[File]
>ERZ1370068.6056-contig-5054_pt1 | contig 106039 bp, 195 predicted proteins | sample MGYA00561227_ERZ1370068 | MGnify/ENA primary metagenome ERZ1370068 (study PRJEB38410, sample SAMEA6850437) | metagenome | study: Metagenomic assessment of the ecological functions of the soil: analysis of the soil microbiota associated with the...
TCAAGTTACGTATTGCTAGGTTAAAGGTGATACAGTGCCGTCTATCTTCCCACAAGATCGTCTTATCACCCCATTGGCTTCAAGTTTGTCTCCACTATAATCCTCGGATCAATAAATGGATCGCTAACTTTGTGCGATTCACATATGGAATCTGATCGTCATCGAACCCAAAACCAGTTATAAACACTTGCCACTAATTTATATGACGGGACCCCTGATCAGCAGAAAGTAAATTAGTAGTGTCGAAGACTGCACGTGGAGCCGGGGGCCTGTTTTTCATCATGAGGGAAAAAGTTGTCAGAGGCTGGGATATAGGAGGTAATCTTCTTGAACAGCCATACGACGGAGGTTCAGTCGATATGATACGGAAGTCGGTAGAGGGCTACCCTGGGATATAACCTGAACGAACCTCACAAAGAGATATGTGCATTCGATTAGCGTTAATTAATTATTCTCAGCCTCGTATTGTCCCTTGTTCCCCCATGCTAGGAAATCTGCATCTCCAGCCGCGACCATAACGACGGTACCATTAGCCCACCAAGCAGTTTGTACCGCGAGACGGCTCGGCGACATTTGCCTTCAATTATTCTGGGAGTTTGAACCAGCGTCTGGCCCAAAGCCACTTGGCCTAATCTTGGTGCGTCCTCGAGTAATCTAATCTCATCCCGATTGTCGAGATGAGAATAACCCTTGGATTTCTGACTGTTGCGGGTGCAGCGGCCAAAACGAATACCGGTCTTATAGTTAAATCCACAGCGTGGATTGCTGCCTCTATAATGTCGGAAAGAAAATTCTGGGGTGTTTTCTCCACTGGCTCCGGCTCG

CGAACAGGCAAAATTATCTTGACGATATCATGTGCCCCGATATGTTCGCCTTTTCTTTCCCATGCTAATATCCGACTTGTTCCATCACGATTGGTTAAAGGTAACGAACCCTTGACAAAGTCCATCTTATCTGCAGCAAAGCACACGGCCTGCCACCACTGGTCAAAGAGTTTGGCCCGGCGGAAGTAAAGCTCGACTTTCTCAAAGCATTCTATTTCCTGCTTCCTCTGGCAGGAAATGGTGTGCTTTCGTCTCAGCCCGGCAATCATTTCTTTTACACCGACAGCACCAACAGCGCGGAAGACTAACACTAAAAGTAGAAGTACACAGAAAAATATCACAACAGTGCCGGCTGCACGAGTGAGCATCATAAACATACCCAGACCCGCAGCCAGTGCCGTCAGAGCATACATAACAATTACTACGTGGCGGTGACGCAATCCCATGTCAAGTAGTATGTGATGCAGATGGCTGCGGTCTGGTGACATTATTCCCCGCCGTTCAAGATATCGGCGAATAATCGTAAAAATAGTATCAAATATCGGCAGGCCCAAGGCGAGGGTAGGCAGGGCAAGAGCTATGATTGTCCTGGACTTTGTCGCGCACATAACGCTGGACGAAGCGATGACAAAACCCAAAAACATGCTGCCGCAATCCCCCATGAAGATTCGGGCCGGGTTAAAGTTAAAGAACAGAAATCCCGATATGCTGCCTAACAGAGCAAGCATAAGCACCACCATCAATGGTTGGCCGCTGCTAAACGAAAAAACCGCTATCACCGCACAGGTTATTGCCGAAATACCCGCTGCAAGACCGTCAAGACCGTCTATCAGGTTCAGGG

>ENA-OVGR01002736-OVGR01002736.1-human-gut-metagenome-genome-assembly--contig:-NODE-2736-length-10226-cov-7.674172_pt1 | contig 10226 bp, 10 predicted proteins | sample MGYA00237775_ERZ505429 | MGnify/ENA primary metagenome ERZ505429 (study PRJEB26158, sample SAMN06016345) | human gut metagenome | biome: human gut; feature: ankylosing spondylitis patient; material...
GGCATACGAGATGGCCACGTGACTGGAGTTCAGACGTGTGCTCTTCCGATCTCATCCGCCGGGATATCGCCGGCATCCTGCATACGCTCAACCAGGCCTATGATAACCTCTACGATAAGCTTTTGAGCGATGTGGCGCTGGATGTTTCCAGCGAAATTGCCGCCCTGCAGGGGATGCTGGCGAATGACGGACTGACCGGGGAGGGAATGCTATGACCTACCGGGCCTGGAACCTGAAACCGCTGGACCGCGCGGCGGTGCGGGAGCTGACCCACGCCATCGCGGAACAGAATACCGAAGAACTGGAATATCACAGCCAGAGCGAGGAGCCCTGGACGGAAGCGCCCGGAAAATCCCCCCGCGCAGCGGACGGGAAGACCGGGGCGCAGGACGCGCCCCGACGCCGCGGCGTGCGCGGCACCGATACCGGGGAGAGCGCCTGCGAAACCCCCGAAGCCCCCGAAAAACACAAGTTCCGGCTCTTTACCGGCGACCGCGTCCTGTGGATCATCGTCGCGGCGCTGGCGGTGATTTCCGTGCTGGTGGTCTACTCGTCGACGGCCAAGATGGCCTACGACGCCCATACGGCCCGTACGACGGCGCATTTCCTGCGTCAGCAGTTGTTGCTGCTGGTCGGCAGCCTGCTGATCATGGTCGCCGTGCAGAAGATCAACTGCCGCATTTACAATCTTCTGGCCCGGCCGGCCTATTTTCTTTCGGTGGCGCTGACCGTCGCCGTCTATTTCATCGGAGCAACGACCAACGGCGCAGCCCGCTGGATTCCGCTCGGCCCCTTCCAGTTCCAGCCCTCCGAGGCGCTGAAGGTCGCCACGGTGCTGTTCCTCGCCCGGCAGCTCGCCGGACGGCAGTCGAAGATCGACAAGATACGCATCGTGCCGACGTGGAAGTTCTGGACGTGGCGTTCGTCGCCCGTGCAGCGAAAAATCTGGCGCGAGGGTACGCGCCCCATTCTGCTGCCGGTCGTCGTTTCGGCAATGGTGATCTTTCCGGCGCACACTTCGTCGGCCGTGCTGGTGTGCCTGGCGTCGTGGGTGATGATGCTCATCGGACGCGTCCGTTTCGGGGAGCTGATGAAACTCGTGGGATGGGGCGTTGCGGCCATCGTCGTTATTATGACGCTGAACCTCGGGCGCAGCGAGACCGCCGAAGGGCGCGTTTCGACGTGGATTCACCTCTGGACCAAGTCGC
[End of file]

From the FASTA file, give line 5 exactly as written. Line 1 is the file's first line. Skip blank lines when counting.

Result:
GGCATACGAGATGGCCACGTGACTGGAGTTCAGACGTGTGCTCTTCCGATCTCATCCGCCGGGATATCGCCGGCATCCTGCATACGCTCAACCAGGCCTATGATAACCTCTACGATAAGCTTTTGAGCGATGTGGCGCTGGATGTTTCCAGCGAAATTGCCGCCCTGCAGGGGATGCTGGCGAATGACGGACTGACCGGGGAGGGAATGCTATGACCTACCGGGCCTGGAACCTGAAACCGCTGGACCGCGCGGCGGTGCGGGAGCTGACCCACGCCATCGCGGAACAGAATACCGAAGAACTGGAATATCACAGCCAGAGCGAGGAGCCCTGGACGGAAGCGCCCGGAAAATCCCCCCGCGCAGCGGACGGGAAGACCGGGGCGCAGGACGCGCCCCGACGCCGCGGCGTGCGCGGCACCGATACCGGGGAGAGCGCCTGCGAAACCCCCGAAGCCCCCGAAAAACACAAGTTCCGGCTCTTTACCGGCGACCGCGTCCTGTGGATCATCGTCGCGGCGCTGGCGGTGATTTCCGTGCTGGTGGTCTACTCGTCGACGGCCAAGATGGCCTACGACGCCCATACGGCCCGTACGACGGCGCATTTCCTGCGTCAGCAGTTGTTGCTGCTGGTCGGCAGCCTGCTGATCATGGTCGCCGTGCAGAAGATCAACTGCCGCATTTACAATCTTCTGGCCCGGCCGGCCTATTTTCTTTCGGTGGCGCTGACCGTCGCCGTCTATTTCATCGGAGCAACGACCAACGGCGCAGCCCGCTGGATTCCGCTCGGCCCCTTCCAGTTCCAGCCCTCCGAGGCGCTGAAGGTCGCCACGGTGCTGTTCCTCGCCCGGCAGCTCGCCGGACGGCAGTCGAAGATCGACAAGATACGCATCGTGCCGACGTGGAAGTTCTGGACGTGGCGTTCGTCGCCCGTGCAGCGAAAAATCTGGCGCGAGGGTACGCGCCCCATTCTGCTGCCGGTCGTCGTTTCGGCAATGGTGATCTTTCCGGCGCACACTTCGTCGGCCGTGCTGGTGTGCCTGGCGTCGTGGGTGATGATGCTCATCGGACGCGTCCGTTTCGGGGAGCTGATGAAACTCGTGGGATGGGGCGTTGCGGCCATCGTCGTTATTATGACGCTGAACCTCGGGCGCAGCGAGACCGCCGAAGGGCGCGTTTCGACGTGGATTCACCTCTGGACCAAGTCGC